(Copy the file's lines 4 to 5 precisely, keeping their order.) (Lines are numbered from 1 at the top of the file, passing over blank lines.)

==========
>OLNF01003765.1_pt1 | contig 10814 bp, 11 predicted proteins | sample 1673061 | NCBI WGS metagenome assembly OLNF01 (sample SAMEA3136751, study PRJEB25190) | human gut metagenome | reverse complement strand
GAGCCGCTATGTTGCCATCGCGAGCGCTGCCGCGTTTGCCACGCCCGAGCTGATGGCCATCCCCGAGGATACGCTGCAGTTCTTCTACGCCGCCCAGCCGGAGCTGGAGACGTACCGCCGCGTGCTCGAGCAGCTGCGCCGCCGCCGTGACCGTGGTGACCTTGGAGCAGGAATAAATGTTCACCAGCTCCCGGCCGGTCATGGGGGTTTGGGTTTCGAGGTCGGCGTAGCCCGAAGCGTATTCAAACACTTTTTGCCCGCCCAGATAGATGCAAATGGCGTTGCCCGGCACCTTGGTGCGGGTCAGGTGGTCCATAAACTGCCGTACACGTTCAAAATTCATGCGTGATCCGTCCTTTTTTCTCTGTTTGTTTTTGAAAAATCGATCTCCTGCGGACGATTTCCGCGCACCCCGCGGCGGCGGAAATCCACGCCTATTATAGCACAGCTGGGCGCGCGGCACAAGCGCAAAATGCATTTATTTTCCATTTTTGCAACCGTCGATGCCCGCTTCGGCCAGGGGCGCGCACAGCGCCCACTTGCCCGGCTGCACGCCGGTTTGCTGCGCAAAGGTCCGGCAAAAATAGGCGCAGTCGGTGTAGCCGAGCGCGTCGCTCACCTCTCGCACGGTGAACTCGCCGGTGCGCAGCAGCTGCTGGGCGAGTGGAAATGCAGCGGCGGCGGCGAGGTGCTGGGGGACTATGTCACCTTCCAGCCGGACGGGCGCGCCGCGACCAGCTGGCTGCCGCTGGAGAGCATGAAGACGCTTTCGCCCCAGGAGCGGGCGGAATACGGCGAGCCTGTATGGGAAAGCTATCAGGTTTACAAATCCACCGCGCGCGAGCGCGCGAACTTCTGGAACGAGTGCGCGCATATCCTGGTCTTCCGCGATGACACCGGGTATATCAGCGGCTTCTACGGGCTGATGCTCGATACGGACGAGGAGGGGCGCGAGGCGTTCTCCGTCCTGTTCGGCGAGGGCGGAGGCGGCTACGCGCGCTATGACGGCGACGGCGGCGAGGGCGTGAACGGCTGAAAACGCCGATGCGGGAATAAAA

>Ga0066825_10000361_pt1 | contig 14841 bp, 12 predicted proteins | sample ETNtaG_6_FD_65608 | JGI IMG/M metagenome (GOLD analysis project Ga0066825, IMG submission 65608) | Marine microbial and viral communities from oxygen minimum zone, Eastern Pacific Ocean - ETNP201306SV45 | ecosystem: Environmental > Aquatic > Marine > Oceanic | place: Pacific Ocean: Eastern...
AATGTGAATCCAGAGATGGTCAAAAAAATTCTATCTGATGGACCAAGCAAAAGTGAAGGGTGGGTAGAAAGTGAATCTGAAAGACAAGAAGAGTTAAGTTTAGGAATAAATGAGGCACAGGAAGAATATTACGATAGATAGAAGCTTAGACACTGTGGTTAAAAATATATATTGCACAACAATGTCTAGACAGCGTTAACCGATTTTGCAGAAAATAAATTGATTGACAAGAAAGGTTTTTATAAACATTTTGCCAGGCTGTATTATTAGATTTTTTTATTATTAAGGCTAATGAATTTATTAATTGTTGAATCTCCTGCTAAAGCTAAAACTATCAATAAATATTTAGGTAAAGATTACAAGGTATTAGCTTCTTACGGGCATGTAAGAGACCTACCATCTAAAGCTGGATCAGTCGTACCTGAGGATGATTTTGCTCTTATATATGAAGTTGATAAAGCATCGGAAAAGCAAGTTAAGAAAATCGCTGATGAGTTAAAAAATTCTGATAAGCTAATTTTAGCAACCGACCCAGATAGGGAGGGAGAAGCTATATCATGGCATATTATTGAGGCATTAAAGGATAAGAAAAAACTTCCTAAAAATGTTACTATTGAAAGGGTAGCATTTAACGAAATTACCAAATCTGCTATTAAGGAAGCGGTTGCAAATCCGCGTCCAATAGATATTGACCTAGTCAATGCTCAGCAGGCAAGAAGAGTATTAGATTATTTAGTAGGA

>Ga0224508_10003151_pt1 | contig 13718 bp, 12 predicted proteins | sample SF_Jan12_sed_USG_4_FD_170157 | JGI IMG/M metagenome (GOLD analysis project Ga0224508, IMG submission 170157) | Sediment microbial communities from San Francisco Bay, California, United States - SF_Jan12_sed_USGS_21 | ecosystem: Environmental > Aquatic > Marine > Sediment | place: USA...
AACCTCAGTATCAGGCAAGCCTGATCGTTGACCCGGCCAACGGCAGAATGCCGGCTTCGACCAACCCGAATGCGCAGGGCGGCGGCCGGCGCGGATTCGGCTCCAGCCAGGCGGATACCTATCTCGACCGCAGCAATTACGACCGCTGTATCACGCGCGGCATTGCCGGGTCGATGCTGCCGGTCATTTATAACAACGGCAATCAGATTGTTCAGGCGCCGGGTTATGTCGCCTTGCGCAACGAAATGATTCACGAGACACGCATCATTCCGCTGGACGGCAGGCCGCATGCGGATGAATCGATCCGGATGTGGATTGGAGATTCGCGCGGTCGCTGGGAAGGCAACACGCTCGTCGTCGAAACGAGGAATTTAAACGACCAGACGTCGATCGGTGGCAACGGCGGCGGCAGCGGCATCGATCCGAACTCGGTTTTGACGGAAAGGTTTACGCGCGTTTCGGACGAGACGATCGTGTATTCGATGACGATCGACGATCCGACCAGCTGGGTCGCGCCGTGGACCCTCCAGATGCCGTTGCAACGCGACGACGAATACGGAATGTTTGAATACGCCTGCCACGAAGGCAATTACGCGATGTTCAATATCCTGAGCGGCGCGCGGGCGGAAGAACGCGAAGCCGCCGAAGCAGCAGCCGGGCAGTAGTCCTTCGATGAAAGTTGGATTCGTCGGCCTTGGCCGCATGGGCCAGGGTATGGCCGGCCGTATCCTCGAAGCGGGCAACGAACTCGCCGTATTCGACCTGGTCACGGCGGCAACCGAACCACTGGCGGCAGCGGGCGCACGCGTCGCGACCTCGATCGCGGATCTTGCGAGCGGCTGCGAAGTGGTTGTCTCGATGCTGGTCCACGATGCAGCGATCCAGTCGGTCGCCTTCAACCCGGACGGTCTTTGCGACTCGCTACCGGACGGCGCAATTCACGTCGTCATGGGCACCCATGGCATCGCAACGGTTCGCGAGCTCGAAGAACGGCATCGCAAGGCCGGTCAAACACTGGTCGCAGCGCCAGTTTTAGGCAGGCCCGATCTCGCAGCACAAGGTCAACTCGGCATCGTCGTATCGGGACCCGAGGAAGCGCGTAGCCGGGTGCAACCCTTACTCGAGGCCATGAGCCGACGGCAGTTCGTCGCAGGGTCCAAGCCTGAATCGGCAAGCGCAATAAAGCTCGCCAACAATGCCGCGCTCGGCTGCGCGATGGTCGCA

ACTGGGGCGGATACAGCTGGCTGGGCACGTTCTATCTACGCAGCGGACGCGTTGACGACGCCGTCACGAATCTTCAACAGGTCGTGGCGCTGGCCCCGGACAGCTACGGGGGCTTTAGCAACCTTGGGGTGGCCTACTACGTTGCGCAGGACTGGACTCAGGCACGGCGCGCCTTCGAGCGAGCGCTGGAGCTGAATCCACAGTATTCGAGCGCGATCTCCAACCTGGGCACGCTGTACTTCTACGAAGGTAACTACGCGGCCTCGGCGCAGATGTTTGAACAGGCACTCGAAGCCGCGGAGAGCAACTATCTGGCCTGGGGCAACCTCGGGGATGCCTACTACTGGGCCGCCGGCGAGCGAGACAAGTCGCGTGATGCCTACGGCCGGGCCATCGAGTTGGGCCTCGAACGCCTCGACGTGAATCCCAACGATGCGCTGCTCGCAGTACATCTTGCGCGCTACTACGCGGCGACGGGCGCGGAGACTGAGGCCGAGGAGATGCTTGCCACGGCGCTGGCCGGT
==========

AATGTGAATCCAGAGATGGTCAAAAAAATTCTATCTGATGGACCAAGCAAAAGTGAAGGGTGGGTAGAAAGTGAATCTGAAAGACAAGAAGAGTTAAGTTTAGGAATAAATGAGGCACAGGAAGAATATTACGATAGATAGAAGCTTAGACACTGTGGTTAAAAATATATATTGCACAACAATGTCTAGACAGCGTTAACCGATTTTGCAGAAAATAAATTGATTGACAAGAAAGGTTTTTATAAACATTTTGCCAGGCTGTATTATTAGATTTTTTTATTATTAAGGCTAATGAATTTATTAATTGTTGAATCTCCTGCTAAAGCTAAAACTATCAATAAATATTTAGGTAAAGATTACAAGGTATTAGCTTCTTACGGGCATGTAAGAGACCTACCATCTAAAGCTGGATCAGTCGTACCTGAGGATGATTTTGCTCTTATATATGAAGTTGATAAAGCATCGGAAAAGCAAGTTAAGAAAATCGCTGATGAGTTAAAAAATTCTGATAAGCTAATTTTAGCAACCGACCCAGATAGGGAGGGAGAAGCTATATCATGGCATATTATTGAGGCATTAAAGGATAAGAAAAAACTTCCTAAAAATGTTACTATTGAAAGGGTAGCATTTAACGAAATTACCAAATCTGCTATTAAGGAAGCGGTTGCAAATCCGCGTCCAATAGATATTGACCTAGTCAATGCTCAGCAGGCAAGAAGAGTATTAGATTATTTAGTAGGA

>Ga0224508_10003151_pt1 | contig 13718 bp, 12 predicted proteins | sample SF_Jan12_sed_USG_4_FD_170157 | JGI IMG/M metagenome (GOLD analysis project Ga0224508, IMG submission 170157) | Sediment microbial communities from San Francisco Bay, California, United States - SF_Jan12_sed_USGS_21 | ecosystem: Environmental > Aquatic > Marine > Sediment | place: USA...